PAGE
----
To: Jeremy Quin MP, Minister of State for Crime, Policing and Fire
From: Minister for Drugs Policy Angela Constance
May I congratulate you on your new role as Minister of State for Crime, Policing and Fire. In my role as Minister for Drugs Policy in Scotland, reporting directly to the First Minister, I would welcome the opportunity to meet with you soon and work collectively on the areas where we are able to reduce the harms of problematic drug use and address the high number of drug-related deaths.
Recent statistics published for Scotland, along with those for England and Wales, show that the number of drug-related deaths have reached unacceptable record levels across the United Kingdom, though this is particularly acute in Scotland.
I am sure you will be aware of the ongoing discussions between our governments on this issue. While I did not have the opportunity to meet with your immediate predecessor, I have previously had numerous conversations with Kit Malthouse MP, covering a variety of topics such as safer drug consumption facilities, the need for pill press regulations, and the introduction of drug checking facilities. I am sure you will have received the detail of these previous discussions.
In my letter to your predecessor on the 22 July 2022, I noted my concerns around what has been described as new consequences for drug possession in the Home Office publication; Swift, Certain, Tough. The paper sets out that some proposals, including the most punitive, may apply in Scotland. I received a reply on the 25 August 2022 claiming that these measures are a step towards changing the damaging culture of drug use.
I disagree and instead feel that these measures are contradictory to the human rights based, public health approach that the Scottish Government is implementing, and could undermine aspects of our National Mission to improve and save lives.
I have previously outlined that these proposals, in particular the confiscation of passports or drivers licences, raise significant concerns on civil liberties and human rights grounds.
I continue to be concerned about the lack of evidence to support the effectiveness of such measures. The paper itself states “we will not shy away from proposing new and innovative ideas. If this means being the first country to build an evidence base for a particular intervention, then that is what we will do.” However, there is already clear evidence that hard-line policies like this are often ineffective at tackling drug use and can disproportionately impact people from lower socio-economic groups and ethnic minorities.
In addition, these proposals appear to have been designed with the criminal justice system in England and Wales in mind, without detailed consideration of how this would work in Scotland. It is not clear how these policies will be implemented, but while the Misuse of Drugs Act 1971 may be reserved, its implementation as part of the justice system is devolved.
Policing in Scotland is an operational matter for the Chief Constable of Police Scotland. In addition, the Lord Advocate, as head of the Crown Office and Procurator Fiscal Service (COPFS) in Scotland has sole responsibility for prosecutions in Scotland. The suggestion that these measures may be introduced in Scotland ignores our different legal system, and, at present, fails to take account of the fact that they may prove unworkable in Scotland. As such, these measures require to be discussed with both Police Scotland and COPFS.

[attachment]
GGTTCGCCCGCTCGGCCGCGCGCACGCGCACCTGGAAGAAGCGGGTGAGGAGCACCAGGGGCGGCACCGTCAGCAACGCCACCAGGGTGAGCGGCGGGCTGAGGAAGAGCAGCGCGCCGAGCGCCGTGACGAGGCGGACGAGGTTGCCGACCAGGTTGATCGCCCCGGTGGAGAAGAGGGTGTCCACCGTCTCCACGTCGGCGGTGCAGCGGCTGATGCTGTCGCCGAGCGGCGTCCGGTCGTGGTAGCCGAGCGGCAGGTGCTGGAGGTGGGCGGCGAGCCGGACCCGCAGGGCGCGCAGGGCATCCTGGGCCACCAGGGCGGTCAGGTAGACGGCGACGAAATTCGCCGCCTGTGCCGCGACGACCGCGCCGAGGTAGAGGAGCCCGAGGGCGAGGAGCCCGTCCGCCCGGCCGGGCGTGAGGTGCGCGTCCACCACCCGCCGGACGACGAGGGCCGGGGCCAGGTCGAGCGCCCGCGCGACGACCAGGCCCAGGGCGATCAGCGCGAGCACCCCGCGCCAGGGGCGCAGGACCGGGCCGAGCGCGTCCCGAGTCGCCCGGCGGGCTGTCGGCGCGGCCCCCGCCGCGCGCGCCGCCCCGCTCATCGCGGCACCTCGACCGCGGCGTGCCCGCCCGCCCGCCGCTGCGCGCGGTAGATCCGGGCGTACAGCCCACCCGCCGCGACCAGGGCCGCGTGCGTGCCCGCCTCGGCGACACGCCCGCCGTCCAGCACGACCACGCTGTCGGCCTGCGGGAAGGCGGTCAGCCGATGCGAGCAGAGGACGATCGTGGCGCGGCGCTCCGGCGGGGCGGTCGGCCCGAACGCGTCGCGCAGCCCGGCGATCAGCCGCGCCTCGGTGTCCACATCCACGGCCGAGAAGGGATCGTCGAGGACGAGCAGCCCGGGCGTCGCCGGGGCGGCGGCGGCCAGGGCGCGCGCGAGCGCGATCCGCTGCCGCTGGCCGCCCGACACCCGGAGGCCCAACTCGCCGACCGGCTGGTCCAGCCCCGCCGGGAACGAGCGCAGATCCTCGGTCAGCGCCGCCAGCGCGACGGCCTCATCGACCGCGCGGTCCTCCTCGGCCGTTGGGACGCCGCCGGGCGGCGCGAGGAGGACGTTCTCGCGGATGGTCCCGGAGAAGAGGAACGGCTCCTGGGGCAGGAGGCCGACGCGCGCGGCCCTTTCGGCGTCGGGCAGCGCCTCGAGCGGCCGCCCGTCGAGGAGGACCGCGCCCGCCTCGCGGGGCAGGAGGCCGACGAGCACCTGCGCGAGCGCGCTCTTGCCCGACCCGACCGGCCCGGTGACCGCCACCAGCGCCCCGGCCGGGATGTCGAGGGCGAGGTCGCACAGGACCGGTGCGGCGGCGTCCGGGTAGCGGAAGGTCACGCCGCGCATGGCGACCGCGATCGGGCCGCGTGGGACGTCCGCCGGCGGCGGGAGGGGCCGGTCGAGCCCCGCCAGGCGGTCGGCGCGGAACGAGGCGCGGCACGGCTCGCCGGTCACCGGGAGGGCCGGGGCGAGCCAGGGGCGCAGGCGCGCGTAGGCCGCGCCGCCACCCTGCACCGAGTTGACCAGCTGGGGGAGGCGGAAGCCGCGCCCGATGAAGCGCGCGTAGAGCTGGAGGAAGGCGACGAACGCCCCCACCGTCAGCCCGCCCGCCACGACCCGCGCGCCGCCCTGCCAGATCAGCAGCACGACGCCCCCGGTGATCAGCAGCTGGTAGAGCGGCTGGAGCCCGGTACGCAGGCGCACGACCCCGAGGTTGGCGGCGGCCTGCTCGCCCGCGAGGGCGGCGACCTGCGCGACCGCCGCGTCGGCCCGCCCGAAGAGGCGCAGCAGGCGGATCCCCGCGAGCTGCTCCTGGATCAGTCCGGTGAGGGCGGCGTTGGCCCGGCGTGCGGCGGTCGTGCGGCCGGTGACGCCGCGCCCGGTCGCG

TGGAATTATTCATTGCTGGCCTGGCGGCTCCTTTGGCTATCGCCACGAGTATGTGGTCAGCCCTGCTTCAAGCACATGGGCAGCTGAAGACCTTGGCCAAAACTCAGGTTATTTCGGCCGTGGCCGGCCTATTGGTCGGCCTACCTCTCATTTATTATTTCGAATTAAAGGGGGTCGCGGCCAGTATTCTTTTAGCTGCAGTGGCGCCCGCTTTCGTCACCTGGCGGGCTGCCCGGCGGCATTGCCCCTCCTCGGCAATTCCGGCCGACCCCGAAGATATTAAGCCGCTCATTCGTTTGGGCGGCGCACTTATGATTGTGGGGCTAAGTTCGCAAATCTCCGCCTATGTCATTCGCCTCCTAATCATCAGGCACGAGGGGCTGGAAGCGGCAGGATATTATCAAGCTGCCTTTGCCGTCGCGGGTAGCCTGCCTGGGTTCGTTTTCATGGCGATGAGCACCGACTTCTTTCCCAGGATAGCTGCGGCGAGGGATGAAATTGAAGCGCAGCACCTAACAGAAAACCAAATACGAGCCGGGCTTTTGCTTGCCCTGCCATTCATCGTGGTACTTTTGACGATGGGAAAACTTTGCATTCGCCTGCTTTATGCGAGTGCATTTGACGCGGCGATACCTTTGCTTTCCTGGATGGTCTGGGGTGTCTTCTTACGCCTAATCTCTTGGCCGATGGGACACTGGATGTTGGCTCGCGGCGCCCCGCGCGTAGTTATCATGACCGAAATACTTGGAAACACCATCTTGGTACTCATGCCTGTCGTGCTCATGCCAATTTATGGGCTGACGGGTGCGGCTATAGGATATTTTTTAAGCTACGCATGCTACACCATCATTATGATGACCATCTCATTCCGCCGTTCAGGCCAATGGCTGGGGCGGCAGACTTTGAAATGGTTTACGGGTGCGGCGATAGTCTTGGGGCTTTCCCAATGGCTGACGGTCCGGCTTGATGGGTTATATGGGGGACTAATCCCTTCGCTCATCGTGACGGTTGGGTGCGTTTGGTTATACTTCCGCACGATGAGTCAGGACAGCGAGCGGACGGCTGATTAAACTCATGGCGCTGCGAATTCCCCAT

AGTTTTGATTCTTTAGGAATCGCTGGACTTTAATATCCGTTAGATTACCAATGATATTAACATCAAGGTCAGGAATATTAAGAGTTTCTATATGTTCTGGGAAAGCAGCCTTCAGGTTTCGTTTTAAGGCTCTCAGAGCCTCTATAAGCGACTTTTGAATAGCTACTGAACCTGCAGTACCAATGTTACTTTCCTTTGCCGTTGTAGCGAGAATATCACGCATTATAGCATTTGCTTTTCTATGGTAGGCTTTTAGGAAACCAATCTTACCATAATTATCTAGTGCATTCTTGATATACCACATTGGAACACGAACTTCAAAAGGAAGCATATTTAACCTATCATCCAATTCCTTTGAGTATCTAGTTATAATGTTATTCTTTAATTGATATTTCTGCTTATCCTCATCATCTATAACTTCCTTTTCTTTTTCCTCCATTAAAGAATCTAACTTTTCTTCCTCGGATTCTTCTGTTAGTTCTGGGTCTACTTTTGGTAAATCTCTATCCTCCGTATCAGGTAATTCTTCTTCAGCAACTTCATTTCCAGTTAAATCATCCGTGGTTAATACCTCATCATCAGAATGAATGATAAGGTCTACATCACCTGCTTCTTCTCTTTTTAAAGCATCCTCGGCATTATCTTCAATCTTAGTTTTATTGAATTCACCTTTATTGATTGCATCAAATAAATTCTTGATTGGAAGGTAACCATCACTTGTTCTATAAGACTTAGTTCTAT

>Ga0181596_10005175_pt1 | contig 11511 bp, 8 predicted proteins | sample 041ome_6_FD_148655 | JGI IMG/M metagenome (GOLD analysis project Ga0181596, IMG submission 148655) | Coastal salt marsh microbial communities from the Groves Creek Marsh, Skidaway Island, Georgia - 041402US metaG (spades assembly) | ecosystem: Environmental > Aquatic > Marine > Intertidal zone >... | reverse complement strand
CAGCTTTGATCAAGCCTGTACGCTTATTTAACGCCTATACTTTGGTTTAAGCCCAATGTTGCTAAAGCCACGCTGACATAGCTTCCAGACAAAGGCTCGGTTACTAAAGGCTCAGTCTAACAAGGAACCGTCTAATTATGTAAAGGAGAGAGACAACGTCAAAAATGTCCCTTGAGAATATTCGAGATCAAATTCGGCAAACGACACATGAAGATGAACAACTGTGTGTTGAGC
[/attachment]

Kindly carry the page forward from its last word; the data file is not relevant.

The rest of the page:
For these reasons, I must reiterate my opposition to any decision that requires Scotland to implement these measures and would highlight the significant risks inherent in this approach. The Scottish Government will send a response to the Home Office consultation soon, which will set out these concerns in further detail. I would also welcome an urgent engagement with yourself to seek clarity on any plans to implement these proposals in Scotland.
Scotland has taken a different approach to the UK Government by treating problematic drug use as a health issue, implementing evidence-informed measures to reduce related harms. This approach is in line with recommendations from the ACMD; the UK Parliament’s Scottish Affairs Committee; the UK Parliament’s Health and Social Care Committee; as well as other experts and academics.
We recently published our National Drugs Mission Plan, which lays out how we will do everything in our power to implement a public health approach to problematic drug use. This builds on the work done in the first year of our National Mission, as announced by the First Minister of Scotland in January 2021 and supported by an additional £50 million per annum.
I would welcome your commitment to working together on this issue which tragically affects too many of our fellow citizens. The next UK Drugs Ministerial meeting is scheduled for 1 November and I look forward to meeting with you then. I would however, very much welcome an opportunity to meet with you in advance of that date to talk through the approach we are taking and to discuss what we can do collectively to respond to this public health emergency.
I have copied this letter to the relevant parliamentary committees to ensure transparency as they have previously indicated an interest in this work.
I look forward to your response.
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